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Sources of Creatine: Meat vs Supplements?

Creatine is one of the most popular supplements among athletes. Especially among those who do strength and conditioning sports. This supplement has been studied in more than 1,000 experiments.

Creatine supplements increase the intramuscular concentration of creatine, which improves physical performance during training and adaptation to them. Studies have also shown that creatine intake can improve recovery from exercise and reduce the risk of injury.

Sources of Creatine: Meat vs Supplements?

Sports nutritionists claim the following effects of creatine intake:

  • muscle gain, as an adaptation to training
  • enhanced glycogen synthesis
  • increase of an anaerobic threshold that is important at training sessions of strength endurance
  • increase of working capacity and easier load tolerance
  • improved recovery.

Amount of Creatine in Our Muscles

The average 70 kg young male has a creatine pool of around 120-140 mmol/kg which varies between individuals depending on the skeletal muscle fiber type and quantity of muscle mass. In most people, creatine can accumulate in concentrations up to about 160 mmol/kg.

Amount of creatine in our muscles

As can be seen in the chart, the lowest concentration of creatine has vegetarians (100 mmol/kg), followed by non-vegetarians (120 mmol/kg). In those who take creatine in the form of a supplement with a loading phase, the concentration increases to 140 mmol/kg of muscle, supplementing creatine with carbohydrates or carbohydrates and protein can reach 155 mmol/kg of lean muscle mass at the loading phase.

About 1-2% of intramuscular creatine is degraded into creatinine (metabolic byproduct) and excreted in the urine. Therefore, the body needs to replenish about 1-3 g of creatine per day to maintain normal (unsupplemented) creatine stores. The more muscle you have, the more creatine you need.

Creatine is a natural compound that accumulates in animals in the same body parts as in humans. Therefore, its best sources are skeletal muscles and the heart of animals.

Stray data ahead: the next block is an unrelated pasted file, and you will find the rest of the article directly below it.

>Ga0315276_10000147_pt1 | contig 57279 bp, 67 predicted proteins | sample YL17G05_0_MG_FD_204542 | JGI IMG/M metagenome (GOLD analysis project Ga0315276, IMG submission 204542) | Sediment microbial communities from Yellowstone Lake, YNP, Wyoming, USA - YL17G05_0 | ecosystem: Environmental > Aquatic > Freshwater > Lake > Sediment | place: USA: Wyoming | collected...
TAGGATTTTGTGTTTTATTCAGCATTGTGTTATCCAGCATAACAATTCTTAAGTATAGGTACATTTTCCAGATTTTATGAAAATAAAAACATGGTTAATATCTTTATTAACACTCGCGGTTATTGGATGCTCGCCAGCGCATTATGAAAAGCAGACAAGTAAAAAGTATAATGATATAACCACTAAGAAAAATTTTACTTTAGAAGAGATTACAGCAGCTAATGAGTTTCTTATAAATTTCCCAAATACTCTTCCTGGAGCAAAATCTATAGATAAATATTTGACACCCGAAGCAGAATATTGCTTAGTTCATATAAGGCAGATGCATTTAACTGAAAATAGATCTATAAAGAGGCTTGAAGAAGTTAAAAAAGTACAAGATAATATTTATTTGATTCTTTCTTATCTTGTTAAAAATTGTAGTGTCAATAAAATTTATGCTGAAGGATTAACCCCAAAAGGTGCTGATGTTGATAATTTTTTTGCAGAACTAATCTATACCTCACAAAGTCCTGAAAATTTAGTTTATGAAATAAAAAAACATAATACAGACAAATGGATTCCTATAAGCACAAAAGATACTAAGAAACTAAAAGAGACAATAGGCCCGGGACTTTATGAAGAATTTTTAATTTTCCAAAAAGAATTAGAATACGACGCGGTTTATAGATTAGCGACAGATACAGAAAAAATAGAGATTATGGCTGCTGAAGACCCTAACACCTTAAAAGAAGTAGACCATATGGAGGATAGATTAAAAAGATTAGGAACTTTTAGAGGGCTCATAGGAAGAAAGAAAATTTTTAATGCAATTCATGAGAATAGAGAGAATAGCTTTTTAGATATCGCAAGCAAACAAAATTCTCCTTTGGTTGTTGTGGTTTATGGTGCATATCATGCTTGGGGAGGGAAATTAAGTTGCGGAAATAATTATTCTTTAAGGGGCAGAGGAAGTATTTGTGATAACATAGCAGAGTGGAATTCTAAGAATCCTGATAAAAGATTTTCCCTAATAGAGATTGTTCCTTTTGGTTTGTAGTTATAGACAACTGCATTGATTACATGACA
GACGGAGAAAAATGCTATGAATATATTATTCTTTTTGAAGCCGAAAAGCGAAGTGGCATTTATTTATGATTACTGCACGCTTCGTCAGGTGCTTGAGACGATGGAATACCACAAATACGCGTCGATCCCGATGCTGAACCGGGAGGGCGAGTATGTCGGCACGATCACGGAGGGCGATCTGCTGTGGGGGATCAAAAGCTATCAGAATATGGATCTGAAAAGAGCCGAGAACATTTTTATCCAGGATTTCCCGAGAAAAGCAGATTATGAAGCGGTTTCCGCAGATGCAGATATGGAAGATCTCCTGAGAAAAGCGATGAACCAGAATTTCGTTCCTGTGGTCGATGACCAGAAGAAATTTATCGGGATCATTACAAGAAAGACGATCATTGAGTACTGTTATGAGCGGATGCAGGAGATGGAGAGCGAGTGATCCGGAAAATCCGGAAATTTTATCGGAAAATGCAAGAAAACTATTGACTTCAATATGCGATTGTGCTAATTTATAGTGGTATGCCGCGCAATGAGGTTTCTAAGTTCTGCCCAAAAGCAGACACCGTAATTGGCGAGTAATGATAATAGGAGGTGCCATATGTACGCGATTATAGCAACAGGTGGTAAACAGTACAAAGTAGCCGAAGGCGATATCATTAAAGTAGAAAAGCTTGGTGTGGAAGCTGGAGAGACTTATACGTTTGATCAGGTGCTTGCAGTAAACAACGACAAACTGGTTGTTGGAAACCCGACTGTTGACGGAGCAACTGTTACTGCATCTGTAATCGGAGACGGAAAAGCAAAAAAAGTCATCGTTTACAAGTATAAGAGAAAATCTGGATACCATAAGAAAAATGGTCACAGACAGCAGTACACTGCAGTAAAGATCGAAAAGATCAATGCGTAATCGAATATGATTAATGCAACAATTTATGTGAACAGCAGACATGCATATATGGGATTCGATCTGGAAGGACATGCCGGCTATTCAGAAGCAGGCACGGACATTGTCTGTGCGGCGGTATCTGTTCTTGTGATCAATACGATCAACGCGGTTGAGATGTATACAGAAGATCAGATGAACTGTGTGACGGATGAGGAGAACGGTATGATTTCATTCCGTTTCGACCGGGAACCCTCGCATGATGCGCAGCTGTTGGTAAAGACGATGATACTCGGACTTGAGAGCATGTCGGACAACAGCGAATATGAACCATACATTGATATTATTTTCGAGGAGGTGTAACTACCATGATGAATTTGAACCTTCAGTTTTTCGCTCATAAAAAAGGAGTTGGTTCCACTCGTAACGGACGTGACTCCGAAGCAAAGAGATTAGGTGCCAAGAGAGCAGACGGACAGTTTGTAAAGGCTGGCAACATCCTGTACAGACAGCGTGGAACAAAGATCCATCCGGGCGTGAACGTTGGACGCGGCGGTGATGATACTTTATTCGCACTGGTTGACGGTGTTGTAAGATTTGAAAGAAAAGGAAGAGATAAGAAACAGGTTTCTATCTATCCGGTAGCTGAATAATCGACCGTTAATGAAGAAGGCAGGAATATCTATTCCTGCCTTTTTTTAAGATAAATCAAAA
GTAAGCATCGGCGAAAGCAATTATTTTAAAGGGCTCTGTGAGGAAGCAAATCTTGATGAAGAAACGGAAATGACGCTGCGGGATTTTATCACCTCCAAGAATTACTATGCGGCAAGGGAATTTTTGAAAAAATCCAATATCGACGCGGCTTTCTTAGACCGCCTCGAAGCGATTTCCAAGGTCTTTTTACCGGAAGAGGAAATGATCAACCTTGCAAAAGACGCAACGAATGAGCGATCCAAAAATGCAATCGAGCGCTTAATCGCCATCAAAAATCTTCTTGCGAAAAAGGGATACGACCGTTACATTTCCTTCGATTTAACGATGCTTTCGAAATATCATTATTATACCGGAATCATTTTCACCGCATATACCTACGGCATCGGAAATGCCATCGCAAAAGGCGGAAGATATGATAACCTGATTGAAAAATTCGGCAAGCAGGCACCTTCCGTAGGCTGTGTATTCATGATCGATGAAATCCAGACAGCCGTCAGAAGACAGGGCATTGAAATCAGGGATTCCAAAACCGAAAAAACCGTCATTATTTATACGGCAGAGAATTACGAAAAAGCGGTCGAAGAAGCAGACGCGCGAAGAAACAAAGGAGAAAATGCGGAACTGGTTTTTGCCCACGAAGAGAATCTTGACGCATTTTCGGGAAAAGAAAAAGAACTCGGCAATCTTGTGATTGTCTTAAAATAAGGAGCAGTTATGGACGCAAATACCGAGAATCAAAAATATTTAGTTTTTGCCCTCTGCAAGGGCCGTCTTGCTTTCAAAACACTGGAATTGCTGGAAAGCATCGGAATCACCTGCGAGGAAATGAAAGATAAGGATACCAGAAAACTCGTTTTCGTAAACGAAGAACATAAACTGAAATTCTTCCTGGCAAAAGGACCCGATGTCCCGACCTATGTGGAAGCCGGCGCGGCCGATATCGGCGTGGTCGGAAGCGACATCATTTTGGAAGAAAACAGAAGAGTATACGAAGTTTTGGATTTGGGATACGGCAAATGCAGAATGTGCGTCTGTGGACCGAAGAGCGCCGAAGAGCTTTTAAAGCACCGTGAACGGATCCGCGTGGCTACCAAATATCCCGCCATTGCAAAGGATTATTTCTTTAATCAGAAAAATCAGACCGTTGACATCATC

The content of creatine per 1 kg of raw product is:

  • herring – 6.5-10 g
  • pork – 5 g
  • beef and salmon – 4.5 g
  • tuna – 4 g
  • chicken and rabbit – 3.4 g
  • cod – 3 g per 1 kg
  • beef steak – 2.5 g per 1 kg
  • flounder – 2 g per 1 kg
  • pork heart – 1.5 g per 1 kg

Dairy products are poor in creatine.  On the contrary, milk contains just 0.1 g per liter of creatine. By the way, natural creatine sources are absorbed more slowly than from supplements. The total bioavailability (amount of assimilated creatine) is absolutely identical.

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So Do You Need Supplements?

Although fish and meat are sources of dietary creatine, we do not eat these products in kilograms. Even if we take 1-2 g of creatine from products, restock of creatine stocks replenish approximately 60-80%. In practice, the remaining 20-40% can provide creatine in the form of supplements.

In fact, taking creatine as a supplement certainly allows you to restock skeletal muscle reserves. This is especially true for men (and in particular, vegetarians) with impressive muscle mass, which may need 5-10 g of the supplement per day to maintain creatine stores. The rest need to take 3-5 g of creatine per day.

By the way, studies have shown creatine supplementation to have larger effects in vegetarians than meat eaters. Especially if you take creatine during the loading stage.

Let me remind you that the most studied form of creatine is the good old creatine monohydrate. It is currently the most effective supplement for athletes who want to increase physical performance, strength, and muscle mass. Well, given one of the cheapest prices, effectiveness, and safety of creatine monohydrate for healthy people, why not make it a №1 supplement in your diet?

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Sergii Putsov

Author: Sergii Putsov
Head of Sport Science, PhD

Experience: 20 years
Best ResultsSnatch – 165 kg,
C&J – 200 kg

Sergii Putsov, Ph.D., is a former professional weightlifter and National team member, achieving multiple medals in the 94 kg weight category at national competitions. With a Master’s degree in “Olympic & Professional Sport Training” and a Sport Science Ph.D. from the International Olympic Academy, Greece, Sergii now leads as the Head of Sport Science. He specializes in designing training programs, writing insightful blog articles, providing live commentary at international weightlifting events, and conducting educational seminars worldwide alongside Olympic weightlifting expert Oleksiy Torokhtiy.

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